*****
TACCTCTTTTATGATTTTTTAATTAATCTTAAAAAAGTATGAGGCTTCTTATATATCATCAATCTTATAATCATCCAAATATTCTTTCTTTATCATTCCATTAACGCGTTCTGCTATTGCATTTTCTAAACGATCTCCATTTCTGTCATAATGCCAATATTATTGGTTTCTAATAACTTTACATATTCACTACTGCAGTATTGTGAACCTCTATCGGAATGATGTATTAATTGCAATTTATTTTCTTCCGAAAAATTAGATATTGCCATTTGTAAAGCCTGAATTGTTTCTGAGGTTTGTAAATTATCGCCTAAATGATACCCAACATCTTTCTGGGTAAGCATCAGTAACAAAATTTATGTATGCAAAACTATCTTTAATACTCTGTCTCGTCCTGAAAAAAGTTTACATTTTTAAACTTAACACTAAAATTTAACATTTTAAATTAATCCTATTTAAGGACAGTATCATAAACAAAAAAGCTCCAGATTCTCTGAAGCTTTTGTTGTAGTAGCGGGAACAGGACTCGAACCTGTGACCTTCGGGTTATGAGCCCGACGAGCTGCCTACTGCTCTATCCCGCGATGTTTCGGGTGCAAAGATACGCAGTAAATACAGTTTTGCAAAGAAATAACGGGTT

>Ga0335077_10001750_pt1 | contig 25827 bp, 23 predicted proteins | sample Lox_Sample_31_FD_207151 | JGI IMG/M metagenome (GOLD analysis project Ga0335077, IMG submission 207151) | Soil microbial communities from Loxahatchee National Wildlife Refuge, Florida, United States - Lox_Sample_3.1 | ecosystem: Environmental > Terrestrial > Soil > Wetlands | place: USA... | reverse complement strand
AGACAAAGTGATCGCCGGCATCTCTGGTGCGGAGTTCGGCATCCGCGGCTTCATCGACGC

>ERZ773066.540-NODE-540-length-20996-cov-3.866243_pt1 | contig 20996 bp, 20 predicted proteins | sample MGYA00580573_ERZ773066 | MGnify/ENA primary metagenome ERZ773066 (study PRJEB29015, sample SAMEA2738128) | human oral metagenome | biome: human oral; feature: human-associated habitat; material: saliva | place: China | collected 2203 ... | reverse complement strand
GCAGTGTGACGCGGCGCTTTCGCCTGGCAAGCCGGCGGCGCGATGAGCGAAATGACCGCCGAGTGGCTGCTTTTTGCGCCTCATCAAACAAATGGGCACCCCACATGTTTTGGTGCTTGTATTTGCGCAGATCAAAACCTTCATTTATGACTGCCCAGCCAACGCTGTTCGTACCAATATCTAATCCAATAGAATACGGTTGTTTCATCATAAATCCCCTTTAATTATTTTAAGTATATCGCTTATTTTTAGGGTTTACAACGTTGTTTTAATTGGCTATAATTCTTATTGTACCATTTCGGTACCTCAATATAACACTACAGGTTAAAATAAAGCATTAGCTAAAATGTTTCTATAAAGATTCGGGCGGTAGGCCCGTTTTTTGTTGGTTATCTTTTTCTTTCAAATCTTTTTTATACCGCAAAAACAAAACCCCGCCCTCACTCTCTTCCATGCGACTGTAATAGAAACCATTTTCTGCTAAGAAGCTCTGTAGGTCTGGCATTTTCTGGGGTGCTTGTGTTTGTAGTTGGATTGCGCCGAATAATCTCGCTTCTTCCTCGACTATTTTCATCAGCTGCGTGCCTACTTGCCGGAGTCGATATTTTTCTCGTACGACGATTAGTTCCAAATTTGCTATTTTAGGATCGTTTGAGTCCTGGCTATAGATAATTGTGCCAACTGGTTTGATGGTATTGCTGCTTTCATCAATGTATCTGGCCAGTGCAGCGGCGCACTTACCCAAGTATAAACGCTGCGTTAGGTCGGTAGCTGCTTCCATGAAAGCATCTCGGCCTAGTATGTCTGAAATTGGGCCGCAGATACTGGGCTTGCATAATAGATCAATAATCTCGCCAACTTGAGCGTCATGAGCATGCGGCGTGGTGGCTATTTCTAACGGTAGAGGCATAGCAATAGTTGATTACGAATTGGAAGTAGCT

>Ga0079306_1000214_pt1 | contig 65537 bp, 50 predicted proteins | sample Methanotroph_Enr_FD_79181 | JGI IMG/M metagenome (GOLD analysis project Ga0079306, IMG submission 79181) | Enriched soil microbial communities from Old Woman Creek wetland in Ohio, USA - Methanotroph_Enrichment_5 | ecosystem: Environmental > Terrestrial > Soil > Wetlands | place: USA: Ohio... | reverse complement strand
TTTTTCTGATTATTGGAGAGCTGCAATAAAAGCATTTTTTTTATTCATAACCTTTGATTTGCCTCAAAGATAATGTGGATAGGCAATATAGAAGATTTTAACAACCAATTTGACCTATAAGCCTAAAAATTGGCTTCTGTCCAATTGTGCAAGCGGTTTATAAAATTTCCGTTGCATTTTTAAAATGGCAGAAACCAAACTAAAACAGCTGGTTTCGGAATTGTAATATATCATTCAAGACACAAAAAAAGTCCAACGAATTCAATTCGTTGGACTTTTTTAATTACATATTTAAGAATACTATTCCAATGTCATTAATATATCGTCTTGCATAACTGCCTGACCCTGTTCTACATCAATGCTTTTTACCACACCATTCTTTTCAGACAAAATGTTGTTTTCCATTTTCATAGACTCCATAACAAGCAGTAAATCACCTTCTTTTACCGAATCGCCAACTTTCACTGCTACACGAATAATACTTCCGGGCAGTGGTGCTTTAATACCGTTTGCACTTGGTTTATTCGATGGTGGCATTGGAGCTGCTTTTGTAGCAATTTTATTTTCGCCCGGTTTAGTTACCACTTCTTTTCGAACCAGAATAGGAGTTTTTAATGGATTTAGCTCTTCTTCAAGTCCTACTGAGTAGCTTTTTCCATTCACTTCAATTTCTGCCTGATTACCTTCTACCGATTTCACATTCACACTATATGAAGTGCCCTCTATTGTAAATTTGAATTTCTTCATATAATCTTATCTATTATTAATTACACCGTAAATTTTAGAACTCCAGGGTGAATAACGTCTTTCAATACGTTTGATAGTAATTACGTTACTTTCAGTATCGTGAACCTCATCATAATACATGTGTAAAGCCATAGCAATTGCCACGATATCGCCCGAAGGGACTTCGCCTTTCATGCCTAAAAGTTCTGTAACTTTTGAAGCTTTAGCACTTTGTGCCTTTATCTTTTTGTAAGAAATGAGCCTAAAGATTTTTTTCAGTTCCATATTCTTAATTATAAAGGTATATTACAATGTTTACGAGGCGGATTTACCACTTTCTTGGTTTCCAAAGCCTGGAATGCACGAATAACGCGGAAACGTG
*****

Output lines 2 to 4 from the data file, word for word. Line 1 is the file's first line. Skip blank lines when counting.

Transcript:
>Ga0335077_10001750_pt1 | contig 25827 bp, 23 predicted proteins | sample Lox_Sample_31_FD_207151 | JGI IMG/M metagenome (GOLD analysis project Ga0335077, IMG submission 207151) | Soil microbial communities from Loxahatchee National Wildlife Refuge, Florida, United States - Lox_Sample_3.1 | ecosystem: Environmental > Terrestrial > Soil > Wetlands | place: USA... | reverse complement strand
AGACAAAGTGATCGCCGGCATCTCTGGTGCGGAGTTCGGCATCCGCGGCTTCATCGACGC

>ERZ773066.540-NODE-540-length-20996-cov-3.866243_pt1 | contig 20996 bp, 20 predicted proteins | sample MGYA00580573_ERZ773066 | MGnify/ENA primary metagenome ERZ773066 (study PRJEB29015, sample SAMEA2738128) | human oral metagenome | biome: human oral; feature: human-associated habitat; material: saliva | place: China | collected 2203 ... | reverse complement strand